Understanding Outlook User-Defined Fields (part 1)

This will be presented in three parts with the objective being to outline how to minimize potential problems when sharing information between Outlook and other programs, particularly when it comes to user-defined fields. If you do not plan on sharing information between Outlook and another program, then this article will be of little interest. However, it is always good to keep in mind that the decisions made today on the basis that you are not currently sharing data will remain in effect tomorrow if the need does arise.

Part one focus is on the construct of the field name itself or more specifically what characters should be used to minimize problems.

Part two will focus on “why it matters”

Part three will focus on how to retain all the flexibility you want in terms of how you “see” the field names versus how other programs have to deal with it.

Outlook provides <almost> complete flexibility when it comes to creating user-defined field names allowing characters in a field name that are not deemed valid by database systems, and not every database/file system has the same rules.

To virtually guarantee that any user-defined field names are 100% compatible with any and all file systems, you just need to follow one simple and very basic rule which is:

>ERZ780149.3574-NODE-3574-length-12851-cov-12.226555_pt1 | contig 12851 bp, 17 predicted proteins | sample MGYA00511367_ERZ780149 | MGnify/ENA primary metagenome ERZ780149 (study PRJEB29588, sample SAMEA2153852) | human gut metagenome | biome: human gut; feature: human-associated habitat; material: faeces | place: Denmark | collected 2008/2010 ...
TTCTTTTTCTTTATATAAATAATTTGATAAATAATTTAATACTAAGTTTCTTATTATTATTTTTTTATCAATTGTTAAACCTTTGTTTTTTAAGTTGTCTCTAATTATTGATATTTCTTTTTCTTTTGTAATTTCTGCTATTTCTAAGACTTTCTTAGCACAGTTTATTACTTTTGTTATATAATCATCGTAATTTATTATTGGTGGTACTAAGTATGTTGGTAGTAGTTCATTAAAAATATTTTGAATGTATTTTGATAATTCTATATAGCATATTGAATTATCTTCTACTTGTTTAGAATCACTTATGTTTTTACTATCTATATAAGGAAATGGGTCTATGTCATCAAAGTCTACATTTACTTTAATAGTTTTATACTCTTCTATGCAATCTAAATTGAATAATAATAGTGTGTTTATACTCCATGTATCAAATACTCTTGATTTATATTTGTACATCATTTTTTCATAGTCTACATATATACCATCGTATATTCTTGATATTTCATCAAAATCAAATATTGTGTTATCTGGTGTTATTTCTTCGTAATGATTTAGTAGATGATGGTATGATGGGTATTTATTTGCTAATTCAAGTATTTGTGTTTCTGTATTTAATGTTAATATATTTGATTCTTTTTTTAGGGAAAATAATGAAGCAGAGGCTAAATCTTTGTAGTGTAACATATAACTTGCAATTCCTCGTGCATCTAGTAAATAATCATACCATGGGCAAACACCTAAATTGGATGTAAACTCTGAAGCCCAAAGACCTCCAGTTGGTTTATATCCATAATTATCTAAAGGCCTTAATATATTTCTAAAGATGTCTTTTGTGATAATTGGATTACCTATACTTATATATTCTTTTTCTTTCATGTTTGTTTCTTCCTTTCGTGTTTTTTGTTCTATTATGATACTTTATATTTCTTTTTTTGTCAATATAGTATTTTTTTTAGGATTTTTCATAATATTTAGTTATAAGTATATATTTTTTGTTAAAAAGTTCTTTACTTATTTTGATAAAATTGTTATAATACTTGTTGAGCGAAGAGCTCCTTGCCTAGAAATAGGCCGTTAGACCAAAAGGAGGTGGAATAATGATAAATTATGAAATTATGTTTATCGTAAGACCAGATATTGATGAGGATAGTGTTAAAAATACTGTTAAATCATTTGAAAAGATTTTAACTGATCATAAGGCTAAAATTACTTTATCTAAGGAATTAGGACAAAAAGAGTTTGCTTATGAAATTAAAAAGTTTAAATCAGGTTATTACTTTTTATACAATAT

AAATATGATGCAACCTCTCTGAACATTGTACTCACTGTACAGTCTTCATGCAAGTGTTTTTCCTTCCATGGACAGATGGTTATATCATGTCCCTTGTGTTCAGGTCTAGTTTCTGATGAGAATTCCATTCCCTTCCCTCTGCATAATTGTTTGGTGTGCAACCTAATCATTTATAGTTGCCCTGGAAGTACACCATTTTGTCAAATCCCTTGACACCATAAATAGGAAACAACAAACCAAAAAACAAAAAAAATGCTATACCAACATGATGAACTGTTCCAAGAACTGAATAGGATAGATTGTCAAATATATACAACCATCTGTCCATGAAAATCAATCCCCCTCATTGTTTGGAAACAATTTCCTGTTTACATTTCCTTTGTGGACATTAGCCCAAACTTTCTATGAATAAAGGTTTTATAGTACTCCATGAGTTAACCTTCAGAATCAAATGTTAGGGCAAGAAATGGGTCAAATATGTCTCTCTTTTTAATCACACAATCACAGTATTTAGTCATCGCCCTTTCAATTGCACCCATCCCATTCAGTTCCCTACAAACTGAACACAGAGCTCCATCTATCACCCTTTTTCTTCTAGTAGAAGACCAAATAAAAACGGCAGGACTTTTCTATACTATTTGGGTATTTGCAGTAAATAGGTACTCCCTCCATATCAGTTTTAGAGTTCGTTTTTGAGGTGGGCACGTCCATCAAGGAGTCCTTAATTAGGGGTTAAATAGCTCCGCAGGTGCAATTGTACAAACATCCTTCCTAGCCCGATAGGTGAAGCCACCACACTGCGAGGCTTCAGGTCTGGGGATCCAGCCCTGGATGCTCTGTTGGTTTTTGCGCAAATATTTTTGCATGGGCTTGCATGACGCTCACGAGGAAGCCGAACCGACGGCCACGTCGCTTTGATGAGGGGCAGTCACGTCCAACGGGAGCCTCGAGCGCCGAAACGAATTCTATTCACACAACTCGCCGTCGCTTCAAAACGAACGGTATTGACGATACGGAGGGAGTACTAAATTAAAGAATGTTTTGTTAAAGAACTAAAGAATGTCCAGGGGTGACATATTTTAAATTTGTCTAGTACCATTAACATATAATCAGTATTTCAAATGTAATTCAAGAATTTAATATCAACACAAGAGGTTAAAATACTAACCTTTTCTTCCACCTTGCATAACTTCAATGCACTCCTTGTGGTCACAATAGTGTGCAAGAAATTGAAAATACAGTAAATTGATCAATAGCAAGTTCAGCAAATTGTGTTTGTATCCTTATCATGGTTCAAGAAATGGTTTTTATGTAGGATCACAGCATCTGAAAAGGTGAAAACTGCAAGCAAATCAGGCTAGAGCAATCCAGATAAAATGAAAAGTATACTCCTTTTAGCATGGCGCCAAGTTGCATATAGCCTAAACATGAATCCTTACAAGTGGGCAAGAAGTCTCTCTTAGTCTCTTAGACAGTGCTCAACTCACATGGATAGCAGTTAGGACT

Create field names that only contain alphanumeric characters (A-Z, a-z, 0-9) with no spaces or special characters of any kind (such as a single quote etc), do not use spaces and are preferably no longer than 32 characters. No more – no less.

The reason for this is a very simple one. A generic field name will not depend on any other program having to make adjustments for what are considered illegal or special characters. While the reaction may be that you, the user, shouldn’t have to worry about or deal with something like that is valid to a point but that doesn’t alter the primary objcetive of minimizing potential problems.

To provide some simple comparitive examples:

Characters considered illegal in Outlook when defining a user-defined field name are:

  • “[” – left square bracket
  • “]” – right square bracket
  • “_” – underscore
  • “#” – number/pound sign
    (all other characters are considered valid)

Characters considered illegal for an Microsoft Access field name are:

  • ” ” – leading space
  • “.” – period
  • “`” – accent
  • “[” – left square bracket
  • “]” – right square bracket
  • (”) – double quote character
  • “!” – exclamation point
  • - any unprintable character

Ironically, a very common character used in the creation of database field name is the “underscore” ( _ ) character which is not a legal character in Outlook.

Many people seem to like (or are under the impression) that field names in files need to/should be identical when importing. This is not the case but as the simple list above shows, it may be impossible depending on what characters are used in the creation of the Outlook field name.